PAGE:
He also likes China Petroleum & Chemical Corp and Swire Pacific Ltd, which are listed on the Hong Kong stock exchange, as well as Japan Post Holdings Co Ltd.
China Petroleum & Chemical Corp produces, refines and trades petroleum and petrochemical products. The stock is currently trading slightly below book value and has a modest PER of 11 times. In the last two years, the company recorded lower revenue due to the drop in oil prices, but it has been profitable and has paid out dividends consistently.
Swire Pacific owns Cathay Pacific and Coca-Cola’s distribution rights in Hong Kong, among others. “We see this as a neglected blue chip. Swire Pacific’s valuation is currently cheap, but the company has a proven track record. It has been profitable and has paid dividends to shareholders every year since the Asian financial crisis,” says Kong.
Japan Post Holdings is currently loss-making. “It operates a network of post offices, banks and insurance companies. It is a typical ‘fallen big cap’ that is being sold at a 60% discount to its net asset value and pays a yield of more than 3%. Although its earnings are lacklustre, we think there is a sufficient margin of safety,” says Kong.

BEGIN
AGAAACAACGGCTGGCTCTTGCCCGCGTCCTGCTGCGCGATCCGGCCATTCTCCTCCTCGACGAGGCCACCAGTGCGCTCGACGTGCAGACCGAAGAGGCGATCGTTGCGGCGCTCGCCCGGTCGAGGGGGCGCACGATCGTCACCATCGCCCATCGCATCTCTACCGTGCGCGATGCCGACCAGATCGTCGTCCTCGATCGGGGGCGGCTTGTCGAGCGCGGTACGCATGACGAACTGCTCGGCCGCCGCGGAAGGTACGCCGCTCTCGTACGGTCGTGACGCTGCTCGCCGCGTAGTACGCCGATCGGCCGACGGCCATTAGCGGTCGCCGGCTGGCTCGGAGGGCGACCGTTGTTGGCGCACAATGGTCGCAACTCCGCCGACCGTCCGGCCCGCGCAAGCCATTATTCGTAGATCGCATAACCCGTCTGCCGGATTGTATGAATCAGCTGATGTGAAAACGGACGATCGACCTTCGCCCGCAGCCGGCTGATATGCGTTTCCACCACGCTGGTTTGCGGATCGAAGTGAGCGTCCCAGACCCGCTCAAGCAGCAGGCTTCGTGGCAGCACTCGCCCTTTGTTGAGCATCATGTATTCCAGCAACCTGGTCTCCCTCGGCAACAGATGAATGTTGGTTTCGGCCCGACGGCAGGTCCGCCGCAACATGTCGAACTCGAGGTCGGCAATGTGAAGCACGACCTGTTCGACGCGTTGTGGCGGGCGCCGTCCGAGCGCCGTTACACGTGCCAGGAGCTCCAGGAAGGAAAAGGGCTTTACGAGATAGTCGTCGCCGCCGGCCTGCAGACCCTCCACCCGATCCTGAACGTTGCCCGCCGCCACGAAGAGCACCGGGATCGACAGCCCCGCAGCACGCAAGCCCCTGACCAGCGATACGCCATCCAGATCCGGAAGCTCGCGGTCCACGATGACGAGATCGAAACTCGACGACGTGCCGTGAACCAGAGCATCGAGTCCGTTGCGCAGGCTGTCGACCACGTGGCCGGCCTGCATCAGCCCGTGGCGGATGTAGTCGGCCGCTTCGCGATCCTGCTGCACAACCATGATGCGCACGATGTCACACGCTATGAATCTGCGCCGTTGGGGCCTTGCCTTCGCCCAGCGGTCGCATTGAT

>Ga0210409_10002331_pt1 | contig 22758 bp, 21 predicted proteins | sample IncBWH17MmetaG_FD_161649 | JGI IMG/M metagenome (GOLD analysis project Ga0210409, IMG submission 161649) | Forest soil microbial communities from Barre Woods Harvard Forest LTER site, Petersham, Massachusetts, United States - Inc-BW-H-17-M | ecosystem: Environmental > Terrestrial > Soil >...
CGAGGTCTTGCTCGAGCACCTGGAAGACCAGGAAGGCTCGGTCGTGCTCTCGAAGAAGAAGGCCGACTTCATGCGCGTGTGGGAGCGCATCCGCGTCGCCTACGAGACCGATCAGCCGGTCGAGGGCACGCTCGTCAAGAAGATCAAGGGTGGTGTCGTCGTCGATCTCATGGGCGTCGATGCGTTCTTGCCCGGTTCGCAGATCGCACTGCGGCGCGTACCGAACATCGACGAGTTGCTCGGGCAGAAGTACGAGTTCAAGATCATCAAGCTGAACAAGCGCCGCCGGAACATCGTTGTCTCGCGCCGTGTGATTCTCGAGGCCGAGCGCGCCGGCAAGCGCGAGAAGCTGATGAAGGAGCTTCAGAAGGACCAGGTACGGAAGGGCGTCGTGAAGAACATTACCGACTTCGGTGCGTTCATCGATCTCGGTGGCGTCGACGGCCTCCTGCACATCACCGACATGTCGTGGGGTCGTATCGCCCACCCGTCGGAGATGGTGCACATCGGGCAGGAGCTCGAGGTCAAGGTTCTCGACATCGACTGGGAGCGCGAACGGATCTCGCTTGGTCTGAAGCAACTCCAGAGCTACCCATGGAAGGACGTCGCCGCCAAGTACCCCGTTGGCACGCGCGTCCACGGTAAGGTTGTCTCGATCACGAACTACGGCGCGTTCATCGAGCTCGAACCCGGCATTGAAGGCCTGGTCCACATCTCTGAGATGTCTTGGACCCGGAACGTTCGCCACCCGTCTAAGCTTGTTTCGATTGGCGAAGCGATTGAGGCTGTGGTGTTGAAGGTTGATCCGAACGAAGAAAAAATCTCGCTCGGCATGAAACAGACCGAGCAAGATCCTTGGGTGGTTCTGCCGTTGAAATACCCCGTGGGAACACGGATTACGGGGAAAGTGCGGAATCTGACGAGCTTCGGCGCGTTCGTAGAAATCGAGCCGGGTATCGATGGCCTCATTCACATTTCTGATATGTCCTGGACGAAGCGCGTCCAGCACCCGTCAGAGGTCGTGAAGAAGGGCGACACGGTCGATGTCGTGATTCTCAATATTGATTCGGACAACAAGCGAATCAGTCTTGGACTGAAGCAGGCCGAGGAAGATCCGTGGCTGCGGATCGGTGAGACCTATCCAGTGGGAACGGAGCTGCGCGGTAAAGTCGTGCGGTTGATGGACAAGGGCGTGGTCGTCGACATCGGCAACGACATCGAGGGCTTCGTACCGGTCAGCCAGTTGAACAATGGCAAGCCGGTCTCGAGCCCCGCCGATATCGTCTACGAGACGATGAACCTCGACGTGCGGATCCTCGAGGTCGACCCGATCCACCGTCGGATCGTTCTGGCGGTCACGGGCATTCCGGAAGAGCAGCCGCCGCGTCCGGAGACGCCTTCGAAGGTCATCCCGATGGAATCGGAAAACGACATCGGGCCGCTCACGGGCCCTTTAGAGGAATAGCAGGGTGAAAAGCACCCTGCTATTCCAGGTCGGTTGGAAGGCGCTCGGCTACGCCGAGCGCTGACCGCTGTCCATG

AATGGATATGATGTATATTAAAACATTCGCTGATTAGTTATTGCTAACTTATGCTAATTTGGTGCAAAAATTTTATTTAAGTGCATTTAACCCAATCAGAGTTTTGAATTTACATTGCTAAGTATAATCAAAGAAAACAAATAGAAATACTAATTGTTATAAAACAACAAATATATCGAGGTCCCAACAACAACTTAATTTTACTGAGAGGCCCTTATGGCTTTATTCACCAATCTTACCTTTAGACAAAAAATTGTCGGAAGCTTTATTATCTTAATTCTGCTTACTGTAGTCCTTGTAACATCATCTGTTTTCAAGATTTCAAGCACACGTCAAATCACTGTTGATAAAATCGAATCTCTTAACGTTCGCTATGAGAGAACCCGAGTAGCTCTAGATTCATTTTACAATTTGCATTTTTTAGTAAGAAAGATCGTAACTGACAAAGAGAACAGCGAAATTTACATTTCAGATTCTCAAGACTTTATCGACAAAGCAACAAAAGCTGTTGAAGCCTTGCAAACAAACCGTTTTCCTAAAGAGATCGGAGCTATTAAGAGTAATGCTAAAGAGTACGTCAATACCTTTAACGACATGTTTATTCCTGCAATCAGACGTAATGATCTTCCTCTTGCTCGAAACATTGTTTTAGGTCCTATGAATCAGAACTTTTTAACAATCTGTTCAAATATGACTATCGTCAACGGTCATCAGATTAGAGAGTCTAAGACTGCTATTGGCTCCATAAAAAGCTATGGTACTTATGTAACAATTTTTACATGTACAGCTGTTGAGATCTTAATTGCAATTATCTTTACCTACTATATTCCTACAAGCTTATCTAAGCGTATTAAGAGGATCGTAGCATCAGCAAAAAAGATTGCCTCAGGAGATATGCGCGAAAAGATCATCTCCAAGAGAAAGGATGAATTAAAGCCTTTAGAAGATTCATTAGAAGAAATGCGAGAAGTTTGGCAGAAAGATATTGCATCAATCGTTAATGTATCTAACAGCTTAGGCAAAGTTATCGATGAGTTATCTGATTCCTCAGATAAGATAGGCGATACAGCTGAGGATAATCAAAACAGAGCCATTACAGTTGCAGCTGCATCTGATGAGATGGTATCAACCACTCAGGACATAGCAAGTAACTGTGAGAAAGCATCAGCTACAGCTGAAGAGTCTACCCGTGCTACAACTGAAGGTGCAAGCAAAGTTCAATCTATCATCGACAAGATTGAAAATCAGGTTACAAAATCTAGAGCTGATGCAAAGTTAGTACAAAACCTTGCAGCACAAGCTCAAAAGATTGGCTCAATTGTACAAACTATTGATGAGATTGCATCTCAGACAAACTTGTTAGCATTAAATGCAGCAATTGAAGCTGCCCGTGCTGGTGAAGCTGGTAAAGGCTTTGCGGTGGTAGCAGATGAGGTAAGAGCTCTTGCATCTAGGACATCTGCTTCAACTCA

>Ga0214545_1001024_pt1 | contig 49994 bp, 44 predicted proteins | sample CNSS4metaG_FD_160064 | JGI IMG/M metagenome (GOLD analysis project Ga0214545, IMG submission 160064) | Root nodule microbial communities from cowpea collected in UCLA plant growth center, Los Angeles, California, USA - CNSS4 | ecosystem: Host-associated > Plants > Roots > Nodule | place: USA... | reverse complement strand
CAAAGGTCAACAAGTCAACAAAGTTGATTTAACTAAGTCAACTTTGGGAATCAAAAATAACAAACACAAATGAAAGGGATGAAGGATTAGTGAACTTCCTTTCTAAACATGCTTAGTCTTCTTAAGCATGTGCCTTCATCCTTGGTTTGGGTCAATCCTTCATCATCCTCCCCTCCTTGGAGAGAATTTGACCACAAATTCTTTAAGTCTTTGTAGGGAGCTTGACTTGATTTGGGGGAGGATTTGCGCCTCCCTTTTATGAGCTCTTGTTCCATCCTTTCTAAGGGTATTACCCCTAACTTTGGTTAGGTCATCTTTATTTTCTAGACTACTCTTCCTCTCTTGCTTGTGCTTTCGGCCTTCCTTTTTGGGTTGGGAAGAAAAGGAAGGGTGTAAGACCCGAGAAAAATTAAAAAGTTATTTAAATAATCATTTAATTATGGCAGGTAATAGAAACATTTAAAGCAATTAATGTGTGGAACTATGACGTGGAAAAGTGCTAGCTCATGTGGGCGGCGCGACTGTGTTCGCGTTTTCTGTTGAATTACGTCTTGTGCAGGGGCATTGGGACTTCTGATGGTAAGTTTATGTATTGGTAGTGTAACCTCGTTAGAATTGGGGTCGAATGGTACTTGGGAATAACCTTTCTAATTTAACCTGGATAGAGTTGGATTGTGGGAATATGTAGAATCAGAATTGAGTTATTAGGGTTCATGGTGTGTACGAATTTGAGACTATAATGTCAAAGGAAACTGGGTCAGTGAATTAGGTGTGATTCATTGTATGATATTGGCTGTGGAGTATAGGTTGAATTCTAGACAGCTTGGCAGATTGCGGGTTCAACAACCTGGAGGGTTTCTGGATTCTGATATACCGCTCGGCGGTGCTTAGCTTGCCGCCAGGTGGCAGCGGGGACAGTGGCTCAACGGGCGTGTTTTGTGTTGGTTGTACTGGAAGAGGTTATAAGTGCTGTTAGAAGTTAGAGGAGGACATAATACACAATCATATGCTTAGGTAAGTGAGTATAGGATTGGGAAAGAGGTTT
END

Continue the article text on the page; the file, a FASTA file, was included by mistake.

He is also eyeing a few Malaysian companies with attractive valuations. New Hoong Fatt Holdings Bhd, PBA Holdings Bhd and OSK Holdings Bhd are some companies investors can look into, he says.
Why these in particular? Kong points out that New Hoong Fatt, which distributes automotive parts and accessories, has a management with a proven track record in terms of profitability and has been rewarding shareholders with steady dividends year after year. “Its current valuation is considered cheap.”
Water treatment company PBA Holdings has a strong record of paying dividends annually, he adds. Its revenue has been growing for the last seven years, allowing it to remain profitable.
Meanwhile, OSK Holdings has a few prized assets whose values have yet to be unlocked. “We like the fact that the company has been paying dividends every year since the mid-1990s. The stock is currently trading at a deep discount to its assets,” says Kong.